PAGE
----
The Fresh Loaf

News & Information for Amateur Bakers and Artisan Bread Enthusiasts

Macarons in a powerful commercial oven

BakersRoom's picture

Macarons in a powerful commercial oven

Hello all,

I've been working at a cafe that wants to make its own macarons. No problem, right?

Well, the oven is a commercial powerhouse with a big fan.  When I use the appropriate temp/time, which is 325 for 12 min, the macarons are browning, discoloring.  If I reduce the temp, and increase the time, I get either undone macarons, or dried out husks.  The discolored macarons I cook at the correct time/temp are fine, taste good, good texture.  But they look bad. 

I think the fan is the culprit, drying out the outer shell before the inside can cook, causing a discolored shell, but a perfectly done macaron inside.  Has anyone had experience with this situation before?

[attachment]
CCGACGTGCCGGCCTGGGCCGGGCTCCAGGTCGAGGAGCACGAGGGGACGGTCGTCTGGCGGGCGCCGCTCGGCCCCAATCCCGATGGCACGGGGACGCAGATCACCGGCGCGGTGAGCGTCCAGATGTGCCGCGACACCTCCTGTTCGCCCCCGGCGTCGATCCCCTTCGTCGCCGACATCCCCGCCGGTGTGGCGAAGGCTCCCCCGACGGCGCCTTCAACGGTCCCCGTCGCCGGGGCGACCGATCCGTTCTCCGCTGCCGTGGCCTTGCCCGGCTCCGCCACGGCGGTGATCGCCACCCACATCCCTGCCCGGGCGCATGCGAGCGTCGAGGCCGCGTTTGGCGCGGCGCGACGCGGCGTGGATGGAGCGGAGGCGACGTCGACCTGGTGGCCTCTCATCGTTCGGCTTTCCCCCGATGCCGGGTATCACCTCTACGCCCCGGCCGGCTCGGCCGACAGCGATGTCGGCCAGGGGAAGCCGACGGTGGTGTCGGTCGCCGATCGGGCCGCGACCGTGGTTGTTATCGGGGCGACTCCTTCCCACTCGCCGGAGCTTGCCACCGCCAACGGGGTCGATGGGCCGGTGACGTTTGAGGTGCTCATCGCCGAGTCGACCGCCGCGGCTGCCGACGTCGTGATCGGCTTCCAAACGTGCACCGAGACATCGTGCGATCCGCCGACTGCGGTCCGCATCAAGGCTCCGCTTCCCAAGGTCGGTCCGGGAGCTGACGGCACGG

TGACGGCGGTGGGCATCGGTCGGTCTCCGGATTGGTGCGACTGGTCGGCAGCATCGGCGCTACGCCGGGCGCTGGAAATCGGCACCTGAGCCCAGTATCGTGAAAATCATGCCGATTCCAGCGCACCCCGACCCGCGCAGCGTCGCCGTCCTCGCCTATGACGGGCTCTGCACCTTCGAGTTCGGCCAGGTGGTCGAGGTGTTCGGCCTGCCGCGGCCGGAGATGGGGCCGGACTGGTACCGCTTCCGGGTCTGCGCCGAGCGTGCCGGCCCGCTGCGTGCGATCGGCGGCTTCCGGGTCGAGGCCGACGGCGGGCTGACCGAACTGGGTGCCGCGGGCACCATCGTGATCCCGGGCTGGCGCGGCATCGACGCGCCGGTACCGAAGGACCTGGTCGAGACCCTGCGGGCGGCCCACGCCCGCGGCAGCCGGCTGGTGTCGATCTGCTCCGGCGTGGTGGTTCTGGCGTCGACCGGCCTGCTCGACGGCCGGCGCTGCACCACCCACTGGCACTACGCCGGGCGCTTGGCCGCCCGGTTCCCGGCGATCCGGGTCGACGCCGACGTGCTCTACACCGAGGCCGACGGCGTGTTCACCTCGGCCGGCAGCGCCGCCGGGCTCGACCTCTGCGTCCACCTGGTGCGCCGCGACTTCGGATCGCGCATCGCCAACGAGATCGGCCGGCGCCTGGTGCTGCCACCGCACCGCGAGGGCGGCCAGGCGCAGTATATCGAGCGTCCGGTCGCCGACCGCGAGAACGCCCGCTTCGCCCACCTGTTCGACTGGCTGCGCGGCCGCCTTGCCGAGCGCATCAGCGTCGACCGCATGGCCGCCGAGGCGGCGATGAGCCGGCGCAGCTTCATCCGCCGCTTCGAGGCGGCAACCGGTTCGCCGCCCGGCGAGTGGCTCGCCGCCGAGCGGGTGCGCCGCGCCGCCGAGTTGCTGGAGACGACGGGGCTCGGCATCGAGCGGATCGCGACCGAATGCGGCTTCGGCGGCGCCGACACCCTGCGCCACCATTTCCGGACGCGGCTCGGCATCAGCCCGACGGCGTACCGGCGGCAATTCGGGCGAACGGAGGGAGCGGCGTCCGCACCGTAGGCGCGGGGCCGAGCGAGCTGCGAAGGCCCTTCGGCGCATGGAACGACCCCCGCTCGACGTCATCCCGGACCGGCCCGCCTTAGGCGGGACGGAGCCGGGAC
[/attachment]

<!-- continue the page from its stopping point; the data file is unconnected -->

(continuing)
I'm thinking of putting aluminum foil over the fan or something.  Block the air, see if that helps.  Good idea?  Bad idea?

Thanks in advance!

BreadLee's picture

Could you try the italian method?  20-22 mins @ 260f. Check them a bit before.  If you can lift them from the pan and they don't stick,  they're done.  

ds99303's picture

See, that is why I don't like convection or forced air ovens.  They cook too fast and some things you just can't rush.  I remember the first time I tried baking cake layers in a convection oven.  They browned and crusted over before the batter had a chance to fully rise.  Lowering the temperature didn't help.  The blowing air simply caused things to brown too quickly.   After several tries, I learned if I turned the fan off for the first 10 to 15 minutes, the cakes would rise more.  Any longer than that and the temperature would drop too much.  On this particular type of oven the heat only comes on if the fan is on.  You turn the fan off and the heat doesn't come on.  So my answer is to turn the fan off if you can or find some way to deflect the airflow so it doesn't blow directly on the macarons.

Mini Oven's picture
Mini Oven

is it possible to cover with an inverted sheet pan?  Rim to rim?  To make a protective baking chamber?